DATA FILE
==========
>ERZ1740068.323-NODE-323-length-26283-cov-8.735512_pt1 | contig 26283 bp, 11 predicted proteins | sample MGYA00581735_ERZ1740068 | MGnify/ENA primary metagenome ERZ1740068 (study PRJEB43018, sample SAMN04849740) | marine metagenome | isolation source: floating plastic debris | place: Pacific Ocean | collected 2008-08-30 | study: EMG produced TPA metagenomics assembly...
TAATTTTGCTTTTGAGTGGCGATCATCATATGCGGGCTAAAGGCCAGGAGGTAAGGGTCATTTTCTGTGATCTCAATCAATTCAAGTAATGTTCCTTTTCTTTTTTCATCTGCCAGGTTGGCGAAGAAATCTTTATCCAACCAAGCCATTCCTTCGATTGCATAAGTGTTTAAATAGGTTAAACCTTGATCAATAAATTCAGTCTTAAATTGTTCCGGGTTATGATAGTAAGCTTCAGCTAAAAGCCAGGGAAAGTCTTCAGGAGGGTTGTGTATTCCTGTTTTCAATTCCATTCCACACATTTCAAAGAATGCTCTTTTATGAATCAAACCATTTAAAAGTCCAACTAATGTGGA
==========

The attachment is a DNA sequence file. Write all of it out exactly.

>ERZ1740068.323-NODE-323-length-26283-cov-8.735512_pt1 | contig 26283 bp, 11 predicted proteins | sample MGYA00581735_ERZ1740068 | MGnify/ENA primary metagenome ERZ1740068 (study PRJEB43018, sample SAMN04849740) | marine metagenome | isolation source: floating plastic debris | place: Pacific Ocean | collected 2008-08-30 | study: EMG produced TPA metagenomics assembly...
TAATTTTGCTTTTGAGTGGCGATCATCATATGCGGGCTAAAGGCCAGGAGGTAAGGGTCATTTTCTGTGATCTCAATCAATTCAAGTAATGTTCCTTTTCTTTTTTCATCTGCCAGGTTGGCGAAGAAATCTTTATCCAACCAAGCCATTCCTTCGATTGCATAAGTGTTTAAATAGGTTAAACCTTGATCAATAAATTCAGTCTTAAATTGTTCCGGGTTATGATAGTAAGCTTCAGCTAAAAGCCAGGGAAAGTCTTCAGGAGGGTTGTGTATTCCTGTTTTCAATTCCATTCCACACATTTCAAAGAATGCTCTTTTATGAATCAAACCATTTAAAAGTCCAACTAATGTGGA